Five Things Your Organization Can Do In Advance to Prepare for a Crisis
As part of our series on preparing for rapid response, here’s a checklist of five things your organization can do internally to be ready when important news breaks.
Do you have a “triage” plan for managing and prioritizing inbound press calls as well as for managing outbound media engagement priorities?
Not all reporters or outlets are equally valuable. And answering emails or fielding phone calls from some may detract from reaching others. It’s a best practice to have someone “on point” for fielding calls and managing the best use of your spokespeople’s time.
Do you have an established internal system for reporting critical information while excluding non-critical information?
In most breaking news scenarios, there is a certain amount of reporting that is incorrect or misleading, or both. When our own team is in crisis management mode, we typically assign one person to track breaking news developments, determine which are verified and which are important, and report those developments back to the team. This is a good role for someone who is not a spokesperson, but who understands your strategic goals.
Is your communication plan integrated with your development plan? Are you set up to communicate to your supporters in real time and give them opportunities to support your work?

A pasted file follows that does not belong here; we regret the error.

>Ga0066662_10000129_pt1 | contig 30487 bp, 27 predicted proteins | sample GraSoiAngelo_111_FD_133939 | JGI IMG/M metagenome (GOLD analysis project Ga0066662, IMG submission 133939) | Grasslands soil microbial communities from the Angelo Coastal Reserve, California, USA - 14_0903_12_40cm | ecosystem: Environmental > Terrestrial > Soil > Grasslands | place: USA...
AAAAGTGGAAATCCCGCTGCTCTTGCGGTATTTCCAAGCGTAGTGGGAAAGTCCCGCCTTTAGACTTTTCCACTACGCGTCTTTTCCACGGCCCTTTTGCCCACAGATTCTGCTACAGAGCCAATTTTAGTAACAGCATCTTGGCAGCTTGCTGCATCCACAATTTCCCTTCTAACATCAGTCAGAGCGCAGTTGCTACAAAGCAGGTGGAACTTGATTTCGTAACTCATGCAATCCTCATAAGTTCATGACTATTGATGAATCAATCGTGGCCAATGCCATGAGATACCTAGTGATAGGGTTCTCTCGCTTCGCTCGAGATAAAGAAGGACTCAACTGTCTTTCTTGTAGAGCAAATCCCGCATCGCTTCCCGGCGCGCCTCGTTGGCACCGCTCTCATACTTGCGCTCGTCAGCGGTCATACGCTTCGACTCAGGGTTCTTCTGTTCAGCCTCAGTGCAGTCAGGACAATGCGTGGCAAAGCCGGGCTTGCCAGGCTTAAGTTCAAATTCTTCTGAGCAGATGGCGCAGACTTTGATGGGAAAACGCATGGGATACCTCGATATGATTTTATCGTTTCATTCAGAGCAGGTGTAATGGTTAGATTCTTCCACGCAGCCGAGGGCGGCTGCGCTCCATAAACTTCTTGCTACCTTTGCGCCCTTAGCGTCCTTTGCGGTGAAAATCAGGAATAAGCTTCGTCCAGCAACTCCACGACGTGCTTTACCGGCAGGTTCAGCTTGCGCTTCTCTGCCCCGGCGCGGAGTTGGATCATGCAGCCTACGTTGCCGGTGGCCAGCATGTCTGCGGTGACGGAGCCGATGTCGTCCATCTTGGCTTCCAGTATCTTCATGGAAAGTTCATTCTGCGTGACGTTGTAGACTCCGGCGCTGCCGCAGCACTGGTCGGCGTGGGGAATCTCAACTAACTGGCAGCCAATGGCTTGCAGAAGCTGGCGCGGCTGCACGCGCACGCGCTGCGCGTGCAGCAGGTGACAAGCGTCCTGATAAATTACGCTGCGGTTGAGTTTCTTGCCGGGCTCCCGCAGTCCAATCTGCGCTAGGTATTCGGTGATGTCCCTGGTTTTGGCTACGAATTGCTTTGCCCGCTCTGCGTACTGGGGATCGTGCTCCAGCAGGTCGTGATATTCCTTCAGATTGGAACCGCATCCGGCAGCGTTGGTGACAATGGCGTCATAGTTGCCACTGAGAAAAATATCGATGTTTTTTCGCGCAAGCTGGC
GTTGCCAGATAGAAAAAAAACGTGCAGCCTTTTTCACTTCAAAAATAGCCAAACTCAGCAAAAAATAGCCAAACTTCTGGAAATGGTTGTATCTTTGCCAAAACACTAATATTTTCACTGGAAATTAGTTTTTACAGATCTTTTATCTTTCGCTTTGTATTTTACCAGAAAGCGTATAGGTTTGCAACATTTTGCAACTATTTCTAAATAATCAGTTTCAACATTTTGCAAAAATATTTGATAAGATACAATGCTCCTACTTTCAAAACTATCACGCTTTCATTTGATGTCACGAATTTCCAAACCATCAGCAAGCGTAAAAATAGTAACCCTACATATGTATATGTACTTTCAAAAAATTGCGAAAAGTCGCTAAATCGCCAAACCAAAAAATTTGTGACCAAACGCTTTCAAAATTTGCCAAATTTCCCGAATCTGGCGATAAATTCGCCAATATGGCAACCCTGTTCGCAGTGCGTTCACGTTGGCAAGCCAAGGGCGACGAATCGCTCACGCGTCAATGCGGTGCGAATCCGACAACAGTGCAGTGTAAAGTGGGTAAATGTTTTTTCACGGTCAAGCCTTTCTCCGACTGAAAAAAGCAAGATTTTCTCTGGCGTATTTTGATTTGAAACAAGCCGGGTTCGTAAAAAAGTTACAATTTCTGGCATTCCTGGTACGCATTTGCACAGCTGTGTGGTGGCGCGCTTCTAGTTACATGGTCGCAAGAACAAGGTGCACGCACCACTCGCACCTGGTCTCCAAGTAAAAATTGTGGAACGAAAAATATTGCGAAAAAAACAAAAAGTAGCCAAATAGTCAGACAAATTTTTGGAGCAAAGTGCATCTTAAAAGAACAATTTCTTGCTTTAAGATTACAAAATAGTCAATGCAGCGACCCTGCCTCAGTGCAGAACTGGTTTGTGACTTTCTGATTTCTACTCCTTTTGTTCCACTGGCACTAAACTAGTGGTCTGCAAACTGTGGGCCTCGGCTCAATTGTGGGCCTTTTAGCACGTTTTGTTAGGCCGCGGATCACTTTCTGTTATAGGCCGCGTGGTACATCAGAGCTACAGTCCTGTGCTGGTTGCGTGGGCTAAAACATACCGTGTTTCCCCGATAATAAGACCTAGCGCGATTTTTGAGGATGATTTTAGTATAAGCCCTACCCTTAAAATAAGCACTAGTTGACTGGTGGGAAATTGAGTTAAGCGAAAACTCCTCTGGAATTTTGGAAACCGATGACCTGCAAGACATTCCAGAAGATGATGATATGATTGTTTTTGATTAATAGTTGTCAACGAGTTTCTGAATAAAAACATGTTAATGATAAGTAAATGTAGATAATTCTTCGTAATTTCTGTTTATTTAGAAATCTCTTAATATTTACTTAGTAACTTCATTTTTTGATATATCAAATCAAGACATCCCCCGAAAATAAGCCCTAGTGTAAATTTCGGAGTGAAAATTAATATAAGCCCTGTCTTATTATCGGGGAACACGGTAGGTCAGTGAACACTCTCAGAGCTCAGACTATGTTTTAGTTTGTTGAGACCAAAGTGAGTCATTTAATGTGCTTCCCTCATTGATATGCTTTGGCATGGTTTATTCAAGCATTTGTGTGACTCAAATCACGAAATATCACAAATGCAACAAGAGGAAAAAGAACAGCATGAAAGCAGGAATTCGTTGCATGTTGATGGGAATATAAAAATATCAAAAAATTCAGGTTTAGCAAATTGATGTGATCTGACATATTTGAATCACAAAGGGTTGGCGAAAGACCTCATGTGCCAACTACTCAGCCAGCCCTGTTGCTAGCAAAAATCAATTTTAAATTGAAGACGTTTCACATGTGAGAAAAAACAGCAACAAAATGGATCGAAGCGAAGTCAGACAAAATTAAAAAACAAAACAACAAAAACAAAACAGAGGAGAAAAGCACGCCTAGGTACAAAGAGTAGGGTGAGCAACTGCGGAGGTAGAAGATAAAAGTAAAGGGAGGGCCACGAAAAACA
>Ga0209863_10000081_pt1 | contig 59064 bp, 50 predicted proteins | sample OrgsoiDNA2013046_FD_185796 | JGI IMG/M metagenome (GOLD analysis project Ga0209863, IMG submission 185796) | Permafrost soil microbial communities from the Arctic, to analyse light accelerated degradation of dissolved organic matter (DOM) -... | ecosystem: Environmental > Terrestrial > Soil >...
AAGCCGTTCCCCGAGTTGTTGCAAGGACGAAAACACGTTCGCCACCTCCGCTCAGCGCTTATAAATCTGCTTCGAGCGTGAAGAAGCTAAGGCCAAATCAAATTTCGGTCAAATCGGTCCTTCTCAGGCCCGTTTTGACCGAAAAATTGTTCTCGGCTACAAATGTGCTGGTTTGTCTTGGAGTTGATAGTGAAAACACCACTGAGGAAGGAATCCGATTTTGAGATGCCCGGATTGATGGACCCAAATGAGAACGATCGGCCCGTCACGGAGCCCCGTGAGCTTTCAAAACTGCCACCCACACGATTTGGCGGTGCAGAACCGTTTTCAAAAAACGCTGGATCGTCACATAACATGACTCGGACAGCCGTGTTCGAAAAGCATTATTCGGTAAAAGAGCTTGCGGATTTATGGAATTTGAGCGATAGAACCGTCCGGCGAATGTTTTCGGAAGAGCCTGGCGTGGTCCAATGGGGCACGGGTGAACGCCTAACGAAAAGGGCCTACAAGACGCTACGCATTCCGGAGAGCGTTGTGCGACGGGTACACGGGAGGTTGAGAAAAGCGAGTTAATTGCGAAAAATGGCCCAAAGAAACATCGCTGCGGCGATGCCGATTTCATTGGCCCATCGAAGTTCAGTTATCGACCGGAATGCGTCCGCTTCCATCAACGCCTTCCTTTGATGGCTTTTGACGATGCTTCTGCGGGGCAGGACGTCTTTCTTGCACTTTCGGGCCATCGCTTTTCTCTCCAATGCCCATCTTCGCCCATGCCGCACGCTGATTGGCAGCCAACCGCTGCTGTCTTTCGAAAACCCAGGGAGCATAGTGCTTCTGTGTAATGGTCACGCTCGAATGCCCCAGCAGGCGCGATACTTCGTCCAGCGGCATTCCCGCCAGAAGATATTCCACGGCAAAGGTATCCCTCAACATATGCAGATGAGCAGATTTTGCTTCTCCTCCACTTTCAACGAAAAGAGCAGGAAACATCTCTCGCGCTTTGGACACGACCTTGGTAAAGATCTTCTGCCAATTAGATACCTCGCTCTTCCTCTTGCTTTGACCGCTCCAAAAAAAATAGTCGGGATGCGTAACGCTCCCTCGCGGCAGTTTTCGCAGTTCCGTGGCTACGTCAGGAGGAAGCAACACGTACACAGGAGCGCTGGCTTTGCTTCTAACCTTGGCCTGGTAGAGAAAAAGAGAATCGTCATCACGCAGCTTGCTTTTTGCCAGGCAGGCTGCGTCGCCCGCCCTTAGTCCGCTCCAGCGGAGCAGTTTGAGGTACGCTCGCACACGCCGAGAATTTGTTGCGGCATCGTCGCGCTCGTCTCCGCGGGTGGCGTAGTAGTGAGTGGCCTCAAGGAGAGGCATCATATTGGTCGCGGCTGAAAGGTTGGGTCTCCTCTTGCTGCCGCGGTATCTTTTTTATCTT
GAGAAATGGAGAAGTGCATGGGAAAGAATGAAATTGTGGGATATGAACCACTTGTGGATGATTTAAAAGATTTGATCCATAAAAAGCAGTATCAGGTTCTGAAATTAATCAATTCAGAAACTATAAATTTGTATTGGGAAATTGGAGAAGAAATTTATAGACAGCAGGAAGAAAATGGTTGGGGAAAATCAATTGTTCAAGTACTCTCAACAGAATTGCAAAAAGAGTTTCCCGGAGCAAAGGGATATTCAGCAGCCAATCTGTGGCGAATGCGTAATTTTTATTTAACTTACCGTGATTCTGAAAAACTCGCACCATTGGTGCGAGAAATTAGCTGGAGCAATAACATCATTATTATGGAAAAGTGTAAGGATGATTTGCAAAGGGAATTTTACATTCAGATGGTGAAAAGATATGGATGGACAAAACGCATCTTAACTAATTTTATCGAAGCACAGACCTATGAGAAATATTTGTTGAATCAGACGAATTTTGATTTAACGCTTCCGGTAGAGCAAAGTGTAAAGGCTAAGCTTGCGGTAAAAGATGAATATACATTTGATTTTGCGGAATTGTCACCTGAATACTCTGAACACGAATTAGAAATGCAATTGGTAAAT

Your supporters contribute to your organization because they care about, and share, your goals. Sometimes they may want to share their ideas, but almost always, they’ll want to know what you are doing to respond to the crisis. Be proactive. Plan on sending a quick update within 24 hours and reporting on your work. Donors will appreciate being included and hearing the “inside story” and providing updates will help them feel a part of the solution.
Do you have a list of allies/partners that you can call to assist in deploying the rapid response plan?
It’s one thing to have allies, and another to have them prepped to support your goals in a critical time. Every organization will know its own unique circumstances best, but reaching out in advance to your most consequential allies and sharing your goals can be enormously valuable. Press statements from influential allies—like the local faith community, for example—can help shape the narrative to your desired ends.
Do you have a plan for managing non-media inquiries and/or offers of help that might normally require senior-level attention, but that may distract from public communications?
Oftentimes, in a crisis, Board members, major donors, or significant political allies will reach out to offer help, but managing those important relationships can take time away from media engagement. Designating a senior staff person or Board member to field those calls can help keep your rapid response plan on task.
What are other ways to prepare your internal organization’s plan to respond in a crisis? Let us know @rethink_media.